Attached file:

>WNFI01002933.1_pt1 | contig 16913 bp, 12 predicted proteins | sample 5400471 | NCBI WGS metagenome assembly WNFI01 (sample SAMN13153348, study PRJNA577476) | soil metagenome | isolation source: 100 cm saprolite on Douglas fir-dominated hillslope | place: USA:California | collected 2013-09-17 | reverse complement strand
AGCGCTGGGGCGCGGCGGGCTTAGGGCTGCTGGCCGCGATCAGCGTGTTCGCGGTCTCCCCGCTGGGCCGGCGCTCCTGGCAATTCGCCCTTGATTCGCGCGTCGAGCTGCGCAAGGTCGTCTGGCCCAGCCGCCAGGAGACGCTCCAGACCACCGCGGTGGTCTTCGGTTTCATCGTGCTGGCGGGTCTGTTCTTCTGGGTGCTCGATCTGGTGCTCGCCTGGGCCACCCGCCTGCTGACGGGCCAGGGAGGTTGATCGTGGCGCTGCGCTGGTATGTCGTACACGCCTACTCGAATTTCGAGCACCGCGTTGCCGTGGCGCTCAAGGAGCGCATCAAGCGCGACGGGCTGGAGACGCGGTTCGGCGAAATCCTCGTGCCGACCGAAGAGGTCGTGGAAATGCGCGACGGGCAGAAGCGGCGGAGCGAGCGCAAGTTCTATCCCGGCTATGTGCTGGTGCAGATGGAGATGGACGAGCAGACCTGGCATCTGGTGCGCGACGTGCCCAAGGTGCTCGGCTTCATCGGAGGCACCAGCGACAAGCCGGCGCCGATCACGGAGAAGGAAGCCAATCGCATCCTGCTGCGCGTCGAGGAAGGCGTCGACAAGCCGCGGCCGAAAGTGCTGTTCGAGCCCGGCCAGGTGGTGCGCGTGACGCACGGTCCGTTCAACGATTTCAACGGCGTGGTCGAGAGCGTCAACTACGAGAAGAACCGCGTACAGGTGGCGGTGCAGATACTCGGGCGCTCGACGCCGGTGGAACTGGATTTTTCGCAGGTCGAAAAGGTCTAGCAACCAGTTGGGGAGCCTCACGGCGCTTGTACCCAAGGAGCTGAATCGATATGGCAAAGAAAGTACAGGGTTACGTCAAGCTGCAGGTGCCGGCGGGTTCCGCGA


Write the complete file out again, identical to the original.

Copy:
>WNFI01002933.1_pt1 | contig 16913 bp, 12 predicted proteins | sample 5400471 | NCBI WGS metagenome assembly WNFI01 (sample SAMN13153348, study PRJNA577476) | soil metagenome | isolation source: 100 cm saprolite on Douglas fir-dominated hillslope | place: USA:California | collected 2013-09-17 | reverse complement strand
AGCGCTGGGGCGCGGCGGGCTTAGGGCTGCTGGCCGCGATCAGCGTGTTCGCGGTCTCCCCGCTGGGCCGGCGCTCCTGGCAATTCGCCCTTGATTCGCGCGTCGAGCTGCGCAAGGTCGTCTGGCCCAGCCGCCAGGAGACGCTCCAGACCACCGCGGTGGTCTTCGGTTTCATCGTGCTGGCGGGTCTGTTCTTCTGGGTGCTCGATCTGGTGCTCGCCTGGGCCACCCGCCTGCTGACGGGCCAGGGAGGTTGATCGTGGCGCTGCGCTGGTATGTCGTACACGCCTACTCGAATTTCGAGCACCGCGTTGCCGTGGCGCTCAAGGAGCGCATCAAGCGCGACGGGCTGGAGACGCGGTTCGGCGAAATCCTCGTGCCGACCGAAGAGGTCGTGGAAATGCGCGACGGGCAGAAGCGGCGGAGCGAGCGCAAGTTCTATCCCGGCTATGTGCTGGTGCAGATGGAGATGGACGAGCAGACCTGGCATCTGGTGCGCGACGTGCCCAAGGTGCTCGGCTTCATCGGAGGCACCAGCGACAAGCCGGCGCCGATCACGGAGAAGGAAGCCAATCGCATCCTGCTGCGCGTCGAGGAAGGCGTCGACAAGCCGCGGCCGAAAGTGCTGTTCGAGCCCGGCCAGGTGGTGCGCGTGACGCACGGTCCGTTCAACGATTTCAACGGCGTGGTCGAGAGCGTCAACTACGAGAAGAACCGCGTACAGGTGGCGGTGCAGATACTCGGGCGCTCGACGCCGGTGGAACTGGATTTTTCGCAGGTCGAAAAGGTCTAGCAACCAGTTGGGGAGCCTCACGGCGCTTGTACCCAAGGAGCTGAATCGATATGGCAAAGAAAGTACAGGGTTACGTCAAGCTGCAGGTGCCGGCGGGTTCCGCGA